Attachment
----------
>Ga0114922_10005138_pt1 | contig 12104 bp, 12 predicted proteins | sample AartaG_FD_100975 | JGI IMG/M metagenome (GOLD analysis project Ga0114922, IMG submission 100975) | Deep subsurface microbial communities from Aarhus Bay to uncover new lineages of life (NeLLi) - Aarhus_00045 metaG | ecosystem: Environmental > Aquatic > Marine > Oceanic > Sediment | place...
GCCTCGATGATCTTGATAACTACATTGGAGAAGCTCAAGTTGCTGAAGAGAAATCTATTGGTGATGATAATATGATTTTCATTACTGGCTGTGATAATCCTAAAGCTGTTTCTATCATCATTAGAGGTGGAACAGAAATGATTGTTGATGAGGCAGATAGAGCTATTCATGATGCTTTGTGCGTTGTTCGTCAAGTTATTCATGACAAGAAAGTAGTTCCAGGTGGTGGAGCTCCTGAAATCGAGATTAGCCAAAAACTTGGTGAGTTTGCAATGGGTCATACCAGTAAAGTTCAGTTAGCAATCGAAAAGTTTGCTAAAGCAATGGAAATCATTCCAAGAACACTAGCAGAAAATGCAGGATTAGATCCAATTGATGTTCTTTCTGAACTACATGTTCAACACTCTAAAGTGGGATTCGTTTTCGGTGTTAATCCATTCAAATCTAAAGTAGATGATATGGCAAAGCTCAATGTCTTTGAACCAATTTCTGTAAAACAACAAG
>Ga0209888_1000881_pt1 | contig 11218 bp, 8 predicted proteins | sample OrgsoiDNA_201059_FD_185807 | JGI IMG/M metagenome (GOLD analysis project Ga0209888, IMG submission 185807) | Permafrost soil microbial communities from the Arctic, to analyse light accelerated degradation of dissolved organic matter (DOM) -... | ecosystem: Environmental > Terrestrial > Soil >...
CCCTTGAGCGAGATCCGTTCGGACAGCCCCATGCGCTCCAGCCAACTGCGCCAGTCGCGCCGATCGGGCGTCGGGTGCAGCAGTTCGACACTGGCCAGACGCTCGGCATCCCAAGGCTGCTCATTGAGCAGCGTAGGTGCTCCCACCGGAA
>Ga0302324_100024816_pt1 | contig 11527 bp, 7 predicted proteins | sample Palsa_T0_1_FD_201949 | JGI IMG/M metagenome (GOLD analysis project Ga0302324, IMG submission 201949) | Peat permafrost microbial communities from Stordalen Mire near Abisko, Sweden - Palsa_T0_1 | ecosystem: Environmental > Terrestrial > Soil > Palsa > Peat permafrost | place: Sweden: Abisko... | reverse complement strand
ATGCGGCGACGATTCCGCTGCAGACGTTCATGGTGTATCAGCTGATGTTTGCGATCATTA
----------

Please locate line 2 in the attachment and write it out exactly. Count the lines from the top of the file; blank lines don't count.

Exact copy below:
GCCTCGATGATCTTGATAACTACATTGGAGAAGCTCAAGTTGCTGAAGAGAAATCTATTGGTGATGATAATATGATTTTCATTACTGGCTGTGATAATCCTAAAGCTGTTTCTATCATCATTAGAGGTGGAACAGAAATGATTGTTGATGAGGCAGATAGAGCTATTCATGATGCTTTGTGCGTTGTTCGTCAAGTTATTCATGACAAGAAAGTAGTTCCAGGTGGTGGAGCTCCTGAAATCGAGATTAGCCAAAAACTTGGTGAGTTTGCAATGGGTCATACCAGTAAAGTTCAGTTAGCAATCGAAAAGTTTGCTAAAGCAATGGAAATCATTCCAAGAACACTAGCAGAAAATGCAGGATTAGATCCAATTGATGTTCTTTCTGAACTACATGTTCAACACTCTAAAGTGGGATTCGTTTTCGGTGTTAATCCATTCAAATCTAAAGTAGATGATATGGCAAAGCTCAATGTCTTTGAACCAATTTCTGTAAAACAACAAG